“It was one of the most moving things I’ve ever done and I think emotionally important,” Schneider said. “This is an honest-to-God real hero and a citizen-soldier in the best sense. … We kidded with him, saying, ‘You should have been a Norwich kid.’ We both laughed about that, and I said, ‘Now, you’re going to be one.’”
Dole had evidently researched Norwich, Schneider said, citing Capt. Alden Partridge and the many Norwich graduates who’d served their country and fought in conflicts.
“He knew a lot of Norwich kids and had fought side by side with them in World War II,” Schneider said.
Jim Fisher ’77, said that through his 11-year tenure as executive director and ceremonies director for the Friends of the World War II Memorial, Dole visited the site every Saturday, through summer heat and winter chill, to visit World War II veterans who’d arrived on Honor Flights. Dole came even when he was ailing, in a wheelchair and flanked by his doctor, Fisher said.
“He was just a great American patriot and he had a huge heart,” Fisher, a U.S. Army veteran, said of Dole. “And he wanted to make sure that our World War II veterans were properly thanked and honored for their service to our country.”
A hat held in high esteem
Fisher said Dole seemed particularly delighted to get a sheko, Norwich’s traditional tar bucket hat symbolizing the university’s military origins and service tradition.
“He asked, ‘Does this mean I have to report for duty on Monday morning?,’” Fisher said, adding that Dole said he later kept the hat in his bedroom in a place of honor. “When I would brief him on events coming up at the World War II Memorial, he often remarked on how that (degree conferral) day was a great day for him. So, I think Norwich had a place in his heart until the last day.”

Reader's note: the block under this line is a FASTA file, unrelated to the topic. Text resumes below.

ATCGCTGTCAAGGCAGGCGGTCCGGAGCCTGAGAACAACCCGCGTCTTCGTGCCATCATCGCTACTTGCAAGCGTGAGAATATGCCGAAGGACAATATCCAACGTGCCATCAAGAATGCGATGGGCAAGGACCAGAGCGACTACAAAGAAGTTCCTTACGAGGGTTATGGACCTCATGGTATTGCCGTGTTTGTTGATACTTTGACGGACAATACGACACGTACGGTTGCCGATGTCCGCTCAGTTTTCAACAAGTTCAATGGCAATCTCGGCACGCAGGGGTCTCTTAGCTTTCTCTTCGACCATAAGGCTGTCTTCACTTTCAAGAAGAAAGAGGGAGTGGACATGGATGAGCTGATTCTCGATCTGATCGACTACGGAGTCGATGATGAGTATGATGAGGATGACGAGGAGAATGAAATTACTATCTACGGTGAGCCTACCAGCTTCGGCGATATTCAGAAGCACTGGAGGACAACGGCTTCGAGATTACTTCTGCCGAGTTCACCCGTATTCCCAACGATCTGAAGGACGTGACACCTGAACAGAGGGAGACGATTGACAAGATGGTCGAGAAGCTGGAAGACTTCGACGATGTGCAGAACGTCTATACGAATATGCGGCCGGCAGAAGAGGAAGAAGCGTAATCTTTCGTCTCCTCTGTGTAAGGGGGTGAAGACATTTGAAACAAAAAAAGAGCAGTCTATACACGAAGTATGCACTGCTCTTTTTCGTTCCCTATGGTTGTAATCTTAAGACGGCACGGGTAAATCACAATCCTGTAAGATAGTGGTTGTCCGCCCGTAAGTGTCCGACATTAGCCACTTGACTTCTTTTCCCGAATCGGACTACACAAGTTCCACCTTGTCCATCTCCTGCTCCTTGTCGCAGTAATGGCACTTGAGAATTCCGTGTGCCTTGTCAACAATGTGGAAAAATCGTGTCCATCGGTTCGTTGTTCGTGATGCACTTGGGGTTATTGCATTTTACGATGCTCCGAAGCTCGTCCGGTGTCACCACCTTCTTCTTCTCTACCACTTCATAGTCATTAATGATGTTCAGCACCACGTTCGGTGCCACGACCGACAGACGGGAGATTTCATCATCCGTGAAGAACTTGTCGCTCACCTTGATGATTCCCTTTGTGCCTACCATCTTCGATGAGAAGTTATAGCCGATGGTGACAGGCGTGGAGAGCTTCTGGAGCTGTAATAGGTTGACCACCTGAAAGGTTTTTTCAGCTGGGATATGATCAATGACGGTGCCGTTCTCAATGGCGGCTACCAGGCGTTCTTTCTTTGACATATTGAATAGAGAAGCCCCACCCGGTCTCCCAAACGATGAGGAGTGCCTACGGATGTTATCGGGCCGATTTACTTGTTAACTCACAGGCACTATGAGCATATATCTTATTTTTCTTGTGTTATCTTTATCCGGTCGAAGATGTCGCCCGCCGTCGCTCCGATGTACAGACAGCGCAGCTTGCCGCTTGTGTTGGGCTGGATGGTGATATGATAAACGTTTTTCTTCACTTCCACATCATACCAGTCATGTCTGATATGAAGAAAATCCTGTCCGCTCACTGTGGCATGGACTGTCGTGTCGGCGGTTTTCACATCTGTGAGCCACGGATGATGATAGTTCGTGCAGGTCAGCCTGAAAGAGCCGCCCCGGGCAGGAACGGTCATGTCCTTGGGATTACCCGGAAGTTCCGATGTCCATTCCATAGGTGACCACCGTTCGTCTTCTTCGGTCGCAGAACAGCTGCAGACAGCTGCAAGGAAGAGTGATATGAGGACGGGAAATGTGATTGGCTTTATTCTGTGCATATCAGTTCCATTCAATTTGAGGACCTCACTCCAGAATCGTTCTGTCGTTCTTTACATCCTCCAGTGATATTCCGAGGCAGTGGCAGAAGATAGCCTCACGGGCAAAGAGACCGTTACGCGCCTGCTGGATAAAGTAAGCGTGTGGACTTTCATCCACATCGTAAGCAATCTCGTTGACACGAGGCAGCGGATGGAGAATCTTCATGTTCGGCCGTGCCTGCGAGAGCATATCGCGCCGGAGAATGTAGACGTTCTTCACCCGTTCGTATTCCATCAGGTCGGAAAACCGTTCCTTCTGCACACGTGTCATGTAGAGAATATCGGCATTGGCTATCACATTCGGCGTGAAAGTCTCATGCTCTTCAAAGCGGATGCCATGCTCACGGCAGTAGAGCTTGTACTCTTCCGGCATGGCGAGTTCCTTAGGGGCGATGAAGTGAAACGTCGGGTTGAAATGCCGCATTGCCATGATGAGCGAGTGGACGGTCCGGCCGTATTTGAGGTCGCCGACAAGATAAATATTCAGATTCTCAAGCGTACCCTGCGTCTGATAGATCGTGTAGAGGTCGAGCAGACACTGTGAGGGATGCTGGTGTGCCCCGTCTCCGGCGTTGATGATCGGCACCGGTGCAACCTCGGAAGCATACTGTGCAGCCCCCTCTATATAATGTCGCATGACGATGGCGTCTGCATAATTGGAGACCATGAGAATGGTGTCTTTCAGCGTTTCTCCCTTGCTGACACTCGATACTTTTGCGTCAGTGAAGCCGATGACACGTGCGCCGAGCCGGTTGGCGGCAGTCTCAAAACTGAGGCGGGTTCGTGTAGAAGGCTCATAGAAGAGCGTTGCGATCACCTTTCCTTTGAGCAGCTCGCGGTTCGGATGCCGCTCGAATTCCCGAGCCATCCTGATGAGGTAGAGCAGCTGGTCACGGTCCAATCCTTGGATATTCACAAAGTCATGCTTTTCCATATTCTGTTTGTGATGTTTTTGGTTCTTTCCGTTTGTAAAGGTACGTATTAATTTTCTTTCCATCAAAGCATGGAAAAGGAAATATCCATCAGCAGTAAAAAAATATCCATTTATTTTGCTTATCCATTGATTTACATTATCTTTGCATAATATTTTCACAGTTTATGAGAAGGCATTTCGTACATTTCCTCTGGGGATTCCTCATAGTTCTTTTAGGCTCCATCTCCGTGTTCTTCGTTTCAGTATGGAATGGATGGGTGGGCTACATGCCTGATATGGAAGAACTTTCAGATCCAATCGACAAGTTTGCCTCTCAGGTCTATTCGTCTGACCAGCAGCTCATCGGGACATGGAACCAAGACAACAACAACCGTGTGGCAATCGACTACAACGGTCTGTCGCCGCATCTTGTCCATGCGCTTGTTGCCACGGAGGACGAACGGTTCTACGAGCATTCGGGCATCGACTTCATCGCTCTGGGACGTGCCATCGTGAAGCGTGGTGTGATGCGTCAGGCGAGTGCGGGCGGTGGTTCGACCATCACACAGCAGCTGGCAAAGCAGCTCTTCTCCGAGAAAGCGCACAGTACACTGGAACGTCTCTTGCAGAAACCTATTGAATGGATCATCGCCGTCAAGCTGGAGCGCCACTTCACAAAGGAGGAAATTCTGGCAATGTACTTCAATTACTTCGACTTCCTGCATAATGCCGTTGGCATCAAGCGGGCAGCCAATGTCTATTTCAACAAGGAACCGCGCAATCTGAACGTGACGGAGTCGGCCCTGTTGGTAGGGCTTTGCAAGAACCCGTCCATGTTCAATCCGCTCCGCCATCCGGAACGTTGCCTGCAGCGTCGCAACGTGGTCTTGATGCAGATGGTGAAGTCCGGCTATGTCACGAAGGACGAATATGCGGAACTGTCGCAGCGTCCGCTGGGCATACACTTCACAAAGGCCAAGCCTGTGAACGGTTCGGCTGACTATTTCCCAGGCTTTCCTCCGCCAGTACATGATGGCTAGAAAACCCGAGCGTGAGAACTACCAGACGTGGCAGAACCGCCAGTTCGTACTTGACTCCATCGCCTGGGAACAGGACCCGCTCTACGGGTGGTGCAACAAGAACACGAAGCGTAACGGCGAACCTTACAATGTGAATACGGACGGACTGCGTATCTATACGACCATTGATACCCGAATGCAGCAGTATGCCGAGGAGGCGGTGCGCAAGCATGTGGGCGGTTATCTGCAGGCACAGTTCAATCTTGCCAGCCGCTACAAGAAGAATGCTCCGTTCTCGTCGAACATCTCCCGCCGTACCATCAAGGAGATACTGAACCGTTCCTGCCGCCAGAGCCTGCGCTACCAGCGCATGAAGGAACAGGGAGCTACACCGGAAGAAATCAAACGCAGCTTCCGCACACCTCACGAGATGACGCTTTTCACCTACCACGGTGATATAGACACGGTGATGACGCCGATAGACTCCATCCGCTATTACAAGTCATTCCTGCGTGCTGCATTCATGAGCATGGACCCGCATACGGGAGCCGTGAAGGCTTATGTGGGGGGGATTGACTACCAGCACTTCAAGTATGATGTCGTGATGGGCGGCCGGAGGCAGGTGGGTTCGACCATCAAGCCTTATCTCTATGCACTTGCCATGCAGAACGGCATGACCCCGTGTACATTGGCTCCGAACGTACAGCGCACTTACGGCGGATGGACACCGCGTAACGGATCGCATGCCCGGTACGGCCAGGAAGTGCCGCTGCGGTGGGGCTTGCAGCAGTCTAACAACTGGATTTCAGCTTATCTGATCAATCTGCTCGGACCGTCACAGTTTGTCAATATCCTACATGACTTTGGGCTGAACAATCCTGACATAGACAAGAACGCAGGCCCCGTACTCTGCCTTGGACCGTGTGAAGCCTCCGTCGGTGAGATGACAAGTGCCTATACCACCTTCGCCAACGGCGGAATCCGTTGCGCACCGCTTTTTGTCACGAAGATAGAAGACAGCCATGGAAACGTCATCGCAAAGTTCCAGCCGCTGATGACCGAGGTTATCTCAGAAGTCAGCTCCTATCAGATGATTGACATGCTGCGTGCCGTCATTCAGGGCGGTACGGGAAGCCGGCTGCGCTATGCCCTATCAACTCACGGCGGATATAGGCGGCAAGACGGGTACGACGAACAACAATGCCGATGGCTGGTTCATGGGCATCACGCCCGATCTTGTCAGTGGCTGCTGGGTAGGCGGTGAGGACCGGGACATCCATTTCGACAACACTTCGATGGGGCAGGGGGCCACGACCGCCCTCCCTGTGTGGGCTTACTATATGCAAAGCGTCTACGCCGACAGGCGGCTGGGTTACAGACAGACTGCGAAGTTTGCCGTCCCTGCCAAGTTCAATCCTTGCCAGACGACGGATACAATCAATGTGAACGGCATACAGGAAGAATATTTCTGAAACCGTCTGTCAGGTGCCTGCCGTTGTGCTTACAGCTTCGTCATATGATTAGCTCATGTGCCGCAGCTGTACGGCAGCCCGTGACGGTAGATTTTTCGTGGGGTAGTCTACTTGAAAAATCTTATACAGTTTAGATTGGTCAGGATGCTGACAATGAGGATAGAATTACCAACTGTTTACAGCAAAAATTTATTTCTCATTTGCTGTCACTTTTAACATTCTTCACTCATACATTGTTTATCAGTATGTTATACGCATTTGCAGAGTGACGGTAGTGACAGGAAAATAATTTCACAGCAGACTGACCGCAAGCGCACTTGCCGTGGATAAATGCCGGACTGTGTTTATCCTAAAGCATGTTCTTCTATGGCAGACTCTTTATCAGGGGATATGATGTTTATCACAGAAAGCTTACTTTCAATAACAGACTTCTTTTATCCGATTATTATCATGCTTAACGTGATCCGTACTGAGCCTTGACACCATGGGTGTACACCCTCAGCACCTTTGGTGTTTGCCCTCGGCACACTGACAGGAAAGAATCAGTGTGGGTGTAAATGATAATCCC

During her 2015 Norwich Commencement address at Shapiro Field House, Elizabeth Dole lauded the university cadets’ long tradition of service and willingness to protect the United States’ fragile democracy; Benjamin Franklin said the nascent U.S. government had created, “A republic, if you can keep it.”
Elizabeth Dole told Norwich’s graduates, “You are about to embark upon the Great Crusade, toward which we have striven these many months. The eyes of the world are upon you. The hopes and prayers of liberty-loving people everywhere march with you. The world is indeed watching and eager to see how you will choose to serve.”
Elizabeth also recalled her husband’s 11-month stay for care at the Walter Reed National Military Medical Center in Bethesda, Maryland, and the couple’s subsequent work to improve armed forces veterans’ health care. President George W. Bush in 2007 named Dole and former U.S. Rep. Donna Shalala, D-Fla., co-chairs of the commission to investigate problems at Walter Reed Army Medical Center. Elizabeth Dole started Caring for Military Families: The Elizabeth Dole Foundation and its Coalition for Military and Veteran Caregivers.
“I discovered that across this country, there was a quiet, untold story of profound need being overlooked ... the story of the spouses, moms and dads, siblings and other loved ones devoting their lives to caring for those who cared for us,” Elizabeth Dole said in her speech. “Therefore, when we neglect to support our caregivers, most of them so young, we also neglect our service members and veterans.”